To some extent, deciding whether someone was/is homeschooled or not is complicated. There are so many different forms of home education these days. So let’s go ahead and set some arbitrary definitions. For “homeschooling,” we will use “to teach school subjects to one’s children at home.” And for “homeschooled” we will use a definition that HSLDA could agree with — the definition that HSLDA’s research buddy Brian Ray used earlier this year: “one should consider a person to be ‘homeschooled’ if the majority of his school years were in homeschooling.”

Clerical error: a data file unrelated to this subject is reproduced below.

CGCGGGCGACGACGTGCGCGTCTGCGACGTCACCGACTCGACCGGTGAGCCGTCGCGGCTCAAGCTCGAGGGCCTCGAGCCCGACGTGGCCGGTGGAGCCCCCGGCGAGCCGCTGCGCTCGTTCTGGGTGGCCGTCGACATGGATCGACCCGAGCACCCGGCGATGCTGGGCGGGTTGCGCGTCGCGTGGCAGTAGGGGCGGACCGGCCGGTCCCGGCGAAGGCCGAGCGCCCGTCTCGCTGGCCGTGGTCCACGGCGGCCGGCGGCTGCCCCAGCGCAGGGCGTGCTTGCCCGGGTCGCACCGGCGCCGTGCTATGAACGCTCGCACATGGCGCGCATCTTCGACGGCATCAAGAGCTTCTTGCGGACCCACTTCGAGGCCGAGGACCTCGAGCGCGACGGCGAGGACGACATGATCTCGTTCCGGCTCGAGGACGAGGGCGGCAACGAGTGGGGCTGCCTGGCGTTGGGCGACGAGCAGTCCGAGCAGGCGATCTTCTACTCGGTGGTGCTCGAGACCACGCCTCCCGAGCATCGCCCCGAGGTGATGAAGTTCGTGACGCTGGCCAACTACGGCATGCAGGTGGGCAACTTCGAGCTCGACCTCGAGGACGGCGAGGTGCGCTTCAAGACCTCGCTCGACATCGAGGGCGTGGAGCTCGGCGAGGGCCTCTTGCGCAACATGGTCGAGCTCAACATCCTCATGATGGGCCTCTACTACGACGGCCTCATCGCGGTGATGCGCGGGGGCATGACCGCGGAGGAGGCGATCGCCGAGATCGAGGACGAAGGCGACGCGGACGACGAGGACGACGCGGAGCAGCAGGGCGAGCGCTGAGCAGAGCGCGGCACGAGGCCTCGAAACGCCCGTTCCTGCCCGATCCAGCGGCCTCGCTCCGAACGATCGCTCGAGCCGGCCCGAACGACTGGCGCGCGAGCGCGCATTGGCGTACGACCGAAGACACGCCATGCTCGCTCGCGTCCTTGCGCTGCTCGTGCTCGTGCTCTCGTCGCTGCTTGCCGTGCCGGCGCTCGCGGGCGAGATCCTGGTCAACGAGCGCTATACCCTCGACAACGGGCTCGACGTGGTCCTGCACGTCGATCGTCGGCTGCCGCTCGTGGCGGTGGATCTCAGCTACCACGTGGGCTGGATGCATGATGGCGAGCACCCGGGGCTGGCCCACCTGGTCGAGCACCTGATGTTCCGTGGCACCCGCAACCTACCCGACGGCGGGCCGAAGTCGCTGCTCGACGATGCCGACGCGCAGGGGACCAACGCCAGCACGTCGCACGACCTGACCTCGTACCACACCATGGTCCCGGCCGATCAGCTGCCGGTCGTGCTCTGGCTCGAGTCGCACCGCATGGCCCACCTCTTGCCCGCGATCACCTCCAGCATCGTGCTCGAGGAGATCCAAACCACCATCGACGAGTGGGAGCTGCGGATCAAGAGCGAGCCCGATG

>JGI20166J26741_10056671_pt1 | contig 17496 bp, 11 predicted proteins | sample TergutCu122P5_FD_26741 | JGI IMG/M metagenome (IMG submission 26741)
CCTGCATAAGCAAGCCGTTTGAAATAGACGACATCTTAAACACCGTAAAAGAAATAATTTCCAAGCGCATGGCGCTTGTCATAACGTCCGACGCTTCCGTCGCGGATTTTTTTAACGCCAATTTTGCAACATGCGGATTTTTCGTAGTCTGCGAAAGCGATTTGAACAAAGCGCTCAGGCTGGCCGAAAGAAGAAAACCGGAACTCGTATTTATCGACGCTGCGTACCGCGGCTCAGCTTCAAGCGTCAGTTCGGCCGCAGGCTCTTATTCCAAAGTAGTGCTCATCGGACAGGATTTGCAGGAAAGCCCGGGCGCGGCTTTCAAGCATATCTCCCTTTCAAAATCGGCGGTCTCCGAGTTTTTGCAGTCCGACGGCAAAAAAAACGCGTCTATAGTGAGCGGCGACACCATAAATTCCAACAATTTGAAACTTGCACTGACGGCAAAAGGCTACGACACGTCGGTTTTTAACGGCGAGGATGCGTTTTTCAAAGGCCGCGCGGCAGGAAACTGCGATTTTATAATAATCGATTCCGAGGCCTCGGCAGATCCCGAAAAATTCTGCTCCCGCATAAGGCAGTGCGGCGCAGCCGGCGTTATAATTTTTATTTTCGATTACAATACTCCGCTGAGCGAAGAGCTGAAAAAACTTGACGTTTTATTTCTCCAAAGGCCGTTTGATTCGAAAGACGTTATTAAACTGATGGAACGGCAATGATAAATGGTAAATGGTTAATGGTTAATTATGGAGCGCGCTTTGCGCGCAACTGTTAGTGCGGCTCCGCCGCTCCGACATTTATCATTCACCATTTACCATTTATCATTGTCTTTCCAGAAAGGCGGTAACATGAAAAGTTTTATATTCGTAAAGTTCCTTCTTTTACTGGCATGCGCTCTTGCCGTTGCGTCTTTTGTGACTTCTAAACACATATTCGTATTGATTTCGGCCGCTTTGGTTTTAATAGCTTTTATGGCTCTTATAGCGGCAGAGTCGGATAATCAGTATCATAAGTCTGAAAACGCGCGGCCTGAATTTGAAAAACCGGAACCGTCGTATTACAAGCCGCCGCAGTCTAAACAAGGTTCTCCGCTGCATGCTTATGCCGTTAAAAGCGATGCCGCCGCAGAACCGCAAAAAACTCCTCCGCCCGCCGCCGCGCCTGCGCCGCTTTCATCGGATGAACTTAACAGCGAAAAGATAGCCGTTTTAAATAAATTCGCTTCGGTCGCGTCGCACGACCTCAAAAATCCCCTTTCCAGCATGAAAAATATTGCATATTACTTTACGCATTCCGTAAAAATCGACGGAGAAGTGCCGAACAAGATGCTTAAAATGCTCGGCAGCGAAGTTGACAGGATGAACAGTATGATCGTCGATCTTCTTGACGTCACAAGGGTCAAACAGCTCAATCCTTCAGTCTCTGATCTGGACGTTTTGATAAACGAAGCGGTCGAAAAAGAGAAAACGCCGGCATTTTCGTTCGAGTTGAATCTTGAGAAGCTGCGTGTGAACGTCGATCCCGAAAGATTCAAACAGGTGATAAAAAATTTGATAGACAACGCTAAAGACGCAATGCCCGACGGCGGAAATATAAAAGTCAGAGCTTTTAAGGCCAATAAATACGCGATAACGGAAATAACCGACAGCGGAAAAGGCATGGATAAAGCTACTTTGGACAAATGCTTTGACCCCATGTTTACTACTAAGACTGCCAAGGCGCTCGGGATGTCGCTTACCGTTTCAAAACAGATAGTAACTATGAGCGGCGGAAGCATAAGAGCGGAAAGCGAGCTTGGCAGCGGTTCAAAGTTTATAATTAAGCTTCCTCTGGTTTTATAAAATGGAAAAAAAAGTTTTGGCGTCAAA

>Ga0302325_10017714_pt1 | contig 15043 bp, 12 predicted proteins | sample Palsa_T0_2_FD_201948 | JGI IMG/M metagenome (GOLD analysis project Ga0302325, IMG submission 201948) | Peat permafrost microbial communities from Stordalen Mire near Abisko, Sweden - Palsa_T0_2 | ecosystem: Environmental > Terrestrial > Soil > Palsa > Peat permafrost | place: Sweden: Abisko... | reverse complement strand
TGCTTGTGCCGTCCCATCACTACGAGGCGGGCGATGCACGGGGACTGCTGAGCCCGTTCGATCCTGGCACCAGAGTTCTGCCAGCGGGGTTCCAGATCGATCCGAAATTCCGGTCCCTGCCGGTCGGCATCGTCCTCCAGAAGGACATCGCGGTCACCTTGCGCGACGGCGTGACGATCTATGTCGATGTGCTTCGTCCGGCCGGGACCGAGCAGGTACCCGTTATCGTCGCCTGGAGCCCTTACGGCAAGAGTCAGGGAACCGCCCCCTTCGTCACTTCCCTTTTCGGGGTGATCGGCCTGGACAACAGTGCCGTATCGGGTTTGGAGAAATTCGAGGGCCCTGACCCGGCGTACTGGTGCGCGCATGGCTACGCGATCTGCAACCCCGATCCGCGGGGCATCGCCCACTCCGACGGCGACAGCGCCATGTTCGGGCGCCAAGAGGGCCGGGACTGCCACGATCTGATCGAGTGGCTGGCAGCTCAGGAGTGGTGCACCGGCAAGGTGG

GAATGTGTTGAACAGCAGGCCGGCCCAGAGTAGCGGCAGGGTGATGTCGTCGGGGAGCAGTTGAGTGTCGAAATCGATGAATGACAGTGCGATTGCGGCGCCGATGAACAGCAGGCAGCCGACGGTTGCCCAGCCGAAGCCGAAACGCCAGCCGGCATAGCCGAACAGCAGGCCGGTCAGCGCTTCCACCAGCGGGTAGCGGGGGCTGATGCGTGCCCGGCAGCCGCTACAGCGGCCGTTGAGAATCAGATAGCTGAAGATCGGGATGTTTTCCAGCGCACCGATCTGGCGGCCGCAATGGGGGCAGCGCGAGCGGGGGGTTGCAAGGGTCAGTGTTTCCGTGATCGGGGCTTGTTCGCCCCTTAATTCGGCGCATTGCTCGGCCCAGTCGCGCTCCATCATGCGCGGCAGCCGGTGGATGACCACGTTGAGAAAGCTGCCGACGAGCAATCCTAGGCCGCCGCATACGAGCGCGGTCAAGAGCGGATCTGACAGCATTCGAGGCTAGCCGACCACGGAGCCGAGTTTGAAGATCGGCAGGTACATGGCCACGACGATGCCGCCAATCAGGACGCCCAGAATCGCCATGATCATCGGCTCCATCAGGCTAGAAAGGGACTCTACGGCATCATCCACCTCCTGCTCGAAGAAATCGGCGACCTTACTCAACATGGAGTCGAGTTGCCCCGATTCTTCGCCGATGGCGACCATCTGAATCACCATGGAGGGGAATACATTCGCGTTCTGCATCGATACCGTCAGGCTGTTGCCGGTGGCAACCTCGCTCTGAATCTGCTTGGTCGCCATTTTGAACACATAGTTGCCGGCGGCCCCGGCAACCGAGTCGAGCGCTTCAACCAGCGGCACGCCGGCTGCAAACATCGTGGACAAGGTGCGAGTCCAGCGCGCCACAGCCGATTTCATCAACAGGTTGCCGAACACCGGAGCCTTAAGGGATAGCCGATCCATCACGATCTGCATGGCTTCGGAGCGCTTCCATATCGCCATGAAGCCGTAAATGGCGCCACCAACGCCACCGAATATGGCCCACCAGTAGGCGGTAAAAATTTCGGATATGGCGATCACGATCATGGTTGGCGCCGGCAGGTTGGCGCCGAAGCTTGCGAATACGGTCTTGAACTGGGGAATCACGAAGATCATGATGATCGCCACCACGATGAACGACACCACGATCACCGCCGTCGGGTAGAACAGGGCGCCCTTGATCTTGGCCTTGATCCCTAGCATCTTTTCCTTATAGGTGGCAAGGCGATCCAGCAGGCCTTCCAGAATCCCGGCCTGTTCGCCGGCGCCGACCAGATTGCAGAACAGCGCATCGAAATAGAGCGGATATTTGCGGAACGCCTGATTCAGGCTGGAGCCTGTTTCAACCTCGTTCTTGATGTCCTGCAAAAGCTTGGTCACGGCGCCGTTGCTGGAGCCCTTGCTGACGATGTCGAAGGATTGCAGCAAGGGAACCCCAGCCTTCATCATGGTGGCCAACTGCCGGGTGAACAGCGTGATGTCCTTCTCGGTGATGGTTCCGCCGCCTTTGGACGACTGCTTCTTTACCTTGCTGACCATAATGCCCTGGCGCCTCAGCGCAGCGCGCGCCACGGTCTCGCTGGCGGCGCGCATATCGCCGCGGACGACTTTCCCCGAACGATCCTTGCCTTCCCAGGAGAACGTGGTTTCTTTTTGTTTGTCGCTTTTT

So let’s look at George Washington.
There isn’t a lot of information about Washington’s early life. Any legitimate account of his early life and education will admit this. So here are a few different accounts of what we do know:
George Washington’s education resulted from a process of close study and imitation of the Virginia elite… Born into mid-level gentry status, Washington seized opportunities to fill in gaps in his formal education… A formal education alone could not have imparted him with such admirable self-control. Washington’s social education enabled him to maintain a delicate balance between ambition and modesty throughout his life. (Source)